[Context/editorial note: I’ve been meaning to read Evan Dara’s latest novel Flee for a while now, and when Biblioklept contributor Ryan Chang told me he’d be reading it as part of a contemporary literature class I decided to join him. This is the first part of a two-part discussion which took place over a few weeks of emails. — ET].
Edwin Turner: So you’re reading Evan Dara’s Flee for a class, right? What’s the name of the class again? What are some of the other texts in the class?
Ryan Chang: Yeah, a class called 21st Century Fiction: What is Contemporary? We started out reading Reed’s Mumbo Jumbo and Acker’s Empire of the Senseless. We just finished reading Egan’s A Visit From The Goon Squad (awful), and we’re moving onto Chaon’s Await Your Reply and Pynchon’s Bleeding Edge. Everything, up to Pynchon, has as its central conflict the dissolution of the subject vis. the postmodern. Perhaps because of the spatialization of time (Egan, Reed) or a steroidal fungibility of a self because of technology (Chaon). The awareness of how deeply we are disciplined by master narratives (Acker). We’ve yet to get to Blake Butler’s There Is No Year and Richard Powers’ The Echo Maker, which I’m looking forward to after the Chaon and Egan who, in their attempt to write novels critical of the contemporary (more so of Egan, who does nothing but neuter the very real state of late capitalism’s terror into entertainment), do not make it past the merely interesting. I liked the Egan much less than the Chaon; part of the problem is the prose style, I think — it’s characteristically white American, shaped by sentimentality and preoccupied with the syntax of conventional form. In other words, the blueberry muffin prose styles betray the experimental forms in which they’re enveloped.
ET: I always have to look up the word fungibility. Dara’s Flee seems to fit into that early theme you mention, the conflict of the dissolution of the subject, which is both the book’s formal rhetorical strategy, but also its plot program, encapsulated (maybe) on page 45: “What is the weight of we?” What do you make of Dara’s style here? Like initial impression?
RC: I’m about ~40 pages in. I think I mentioned in the Books Acquired thing I wrote that Dara, stylistically, is hitting hard on Gaddis. Admittedly, I’m most familiar with the late Gaddis — Carpenter’s Gothic. (Agape Agape, too, but this is, of course, his letter to Bernhard.) I like that both focus on voice, on streams of speech that collide or blur into each other. The Gaddis influence is more of an echo than anything.
Specifically re: Dara — the interruptions, digressions and hesitations immediately struck me as something like a Tragic Greek chorus that, having incurred some sort of its own trauma (and not acting only as the all-knowing unconscious of the play), is completely disoriented, confused of its own purpose. But amidst the cacophony–or something like a directed cacophony towards the reader–they are still unwittingly functioning as a chorus. They’re giving us the stage for Flee’s story, hinting quietly at the book’s central plot conflict. Also naming characters (Carol, Rick, Marcus, etc), which is now more intriguing to me at the passage from p.45 you mention. What’s also different in Carpenter’s Gothic is, while that whole book remains on one diegetic level (as far as I can remember, it’s been a few years) because no narrator ever announces itself, in Dara, there’s a blurring of diegetic arenas, a refusal to centralize any narrative authority. Ok, so, re: dissolution of the subject: It seems that not only are the chorus members interrupting themselves, but they’re also interrupting the narrator as well. Each left-margin emdash cuts the narrator off, in a way, if you will. That scene when they’re pitying Rick, acting as a narrator with dialogue tags. The commonly individuated voice of the narrator is subsumed into the characters’ diegetic arena; a tension between the collective and individual implicit in prose structure alone. It also seems, by “36,551,” that whatever the population is fleeing from is not collectively driven (ie., the pity for Mark’s poorly planned meetings for something, we don’t know what yet), but selfishly driven. And in the flattening power of numbers, that selfishness — a hermetic individuality — becomes collective. There is a kind of infinite distance between I and we that, perhaps, the book is trying to trace? Or its relationship in the temporality of the novel is a perpetual expanding/contracting relationship, like a rubber band?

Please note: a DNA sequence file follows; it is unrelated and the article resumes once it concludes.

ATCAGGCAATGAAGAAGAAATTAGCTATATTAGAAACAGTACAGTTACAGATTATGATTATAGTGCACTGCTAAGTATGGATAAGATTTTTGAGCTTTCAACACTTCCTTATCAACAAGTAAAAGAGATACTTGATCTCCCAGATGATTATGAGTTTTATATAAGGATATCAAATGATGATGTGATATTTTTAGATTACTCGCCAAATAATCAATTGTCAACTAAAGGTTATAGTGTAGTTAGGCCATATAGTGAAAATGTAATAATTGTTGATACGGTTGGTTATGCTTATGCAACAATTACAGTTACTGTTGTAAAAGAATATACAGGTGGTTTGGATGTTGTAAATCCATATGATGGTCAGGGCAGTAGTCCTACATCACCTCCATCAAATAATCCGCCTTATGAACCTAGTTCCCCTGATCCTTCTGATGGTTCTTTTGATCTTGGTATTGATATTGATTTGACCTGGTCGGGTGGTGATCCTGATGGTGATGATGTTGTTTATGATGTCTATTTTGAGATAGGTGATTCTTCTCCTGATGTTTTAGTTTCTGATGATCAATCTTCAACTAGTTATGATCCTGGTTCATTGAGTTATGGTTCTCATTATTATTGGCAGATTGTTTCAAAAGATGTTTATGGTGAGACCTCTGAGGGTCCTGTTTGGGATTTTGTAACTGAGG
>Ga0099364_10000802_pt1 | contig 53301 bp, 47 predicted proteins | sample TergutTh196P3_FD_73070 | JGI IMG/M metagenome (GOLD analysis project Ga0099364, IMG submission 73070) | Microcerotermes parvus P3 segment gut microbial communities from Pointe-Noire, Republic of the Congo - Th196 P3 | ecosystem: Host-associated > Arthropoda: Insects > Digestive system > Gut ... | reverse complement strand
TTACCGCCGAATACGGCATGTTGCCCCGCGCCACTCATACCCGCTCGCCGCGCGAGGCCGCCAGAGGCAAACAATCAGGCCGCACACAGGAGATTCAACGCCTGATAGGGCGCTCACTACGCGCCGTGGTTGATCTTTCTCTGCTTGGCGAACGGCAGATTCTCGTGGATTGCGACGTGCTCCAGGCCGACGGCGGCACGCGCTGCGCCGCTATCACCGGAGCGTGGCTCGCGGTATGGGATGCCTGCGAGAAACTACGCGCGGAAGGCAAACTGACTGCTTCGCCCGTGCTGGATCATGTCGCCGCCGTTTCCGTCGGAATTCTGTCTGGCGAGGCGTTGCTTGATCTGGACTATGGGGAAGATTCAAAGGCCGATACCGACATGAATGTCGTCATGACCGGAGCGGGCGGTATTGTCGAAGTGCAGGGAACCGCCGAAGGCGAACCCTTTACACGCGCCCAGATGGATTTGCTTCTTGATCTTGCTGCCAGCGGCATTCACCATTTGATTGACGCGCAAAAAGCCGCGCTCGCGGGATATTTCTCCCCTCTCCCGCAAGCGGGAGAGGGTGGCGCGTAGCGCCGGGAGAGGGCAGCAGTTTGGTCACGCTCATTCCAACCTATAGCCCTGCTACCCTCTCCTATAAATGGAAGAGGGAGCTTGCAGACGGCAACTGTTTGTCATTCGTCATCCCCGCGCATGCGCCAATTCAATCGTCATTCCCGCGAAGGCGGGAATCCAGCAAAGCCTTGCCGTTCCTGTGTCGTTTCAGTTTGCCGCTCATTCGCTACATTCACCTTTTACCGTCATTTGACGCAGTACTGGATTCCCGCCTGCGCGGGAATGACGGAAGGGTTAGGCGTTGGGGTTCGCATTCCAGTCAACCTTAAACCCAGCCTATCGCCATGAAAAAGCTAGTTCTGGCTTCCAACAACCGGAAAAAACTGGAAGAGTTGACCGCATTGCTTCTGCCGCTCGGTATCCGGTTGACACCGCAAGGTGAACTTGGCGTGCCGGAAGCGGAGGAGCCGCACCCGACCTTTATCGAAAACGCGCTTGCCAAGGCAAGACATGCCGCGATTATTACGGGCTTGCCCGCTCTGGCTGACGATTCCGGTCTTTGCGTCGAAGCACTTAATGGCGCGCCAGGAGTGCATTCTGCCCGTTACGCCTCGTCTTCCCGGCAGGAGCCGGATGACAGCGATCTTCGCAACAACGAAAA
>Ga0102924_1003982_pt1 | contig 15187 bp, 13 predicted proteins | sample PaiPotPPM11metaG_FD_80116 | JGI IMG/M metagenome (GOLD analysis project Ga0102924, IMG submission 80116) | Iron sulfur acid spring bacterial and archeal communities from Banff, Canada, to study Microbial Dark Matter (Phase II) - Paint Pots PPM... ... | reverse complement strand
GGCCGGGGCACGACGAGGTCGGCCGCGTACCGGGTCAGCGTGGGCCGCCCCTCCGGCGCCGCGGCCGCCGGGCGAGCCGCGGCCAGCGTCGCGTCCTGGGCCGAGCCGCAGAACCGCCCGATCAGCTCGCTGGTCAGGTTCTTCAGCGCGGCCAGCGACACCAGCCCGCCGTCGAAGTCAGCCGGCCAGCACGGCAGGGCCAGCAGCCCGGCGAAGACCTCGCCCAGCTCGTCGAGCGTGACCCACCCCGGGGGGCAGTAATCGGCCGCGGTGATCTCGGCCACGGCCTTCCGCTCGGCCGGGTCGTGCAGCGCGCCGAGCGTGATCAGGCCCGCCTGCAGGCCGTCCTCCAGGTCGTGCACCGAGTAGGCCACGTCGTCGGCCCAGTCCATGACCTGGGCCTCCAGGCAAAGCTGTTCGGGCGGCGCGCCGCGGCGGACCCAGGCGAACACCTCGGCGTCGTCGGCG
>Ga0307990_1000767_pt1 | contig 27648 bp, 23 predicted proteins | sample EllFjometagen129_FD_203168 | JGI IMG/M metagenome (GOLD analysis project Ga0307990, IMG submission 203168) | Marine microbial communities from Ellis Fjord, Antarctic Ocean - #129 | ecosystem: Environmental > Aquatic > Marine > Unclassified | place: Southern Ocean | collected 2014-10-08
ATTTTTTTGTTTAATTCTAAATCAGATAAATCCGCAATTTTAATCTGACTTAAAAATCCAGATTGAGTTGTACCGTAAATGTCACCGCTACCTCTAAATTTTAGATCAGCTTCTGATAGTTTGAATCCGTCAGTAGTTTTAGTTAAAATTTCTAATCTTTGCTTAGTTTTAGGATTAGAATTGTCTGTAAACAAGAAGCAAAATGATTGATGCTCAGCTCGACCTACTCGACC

As far as I am in the book, the interruptions and digressions also have a hysteria to them that points to something the chorus is ignoring even in the face of the beginnings of a series of rude awakenings. Each voice just bemoans this dissolution of themselves; but, especially in the scene where Rick is, like, torn apart for his idea in service of the township, each voice is just narcissistically concerned with how it’s going to inconvenience them, rather than the potential worth of Rick’s idea.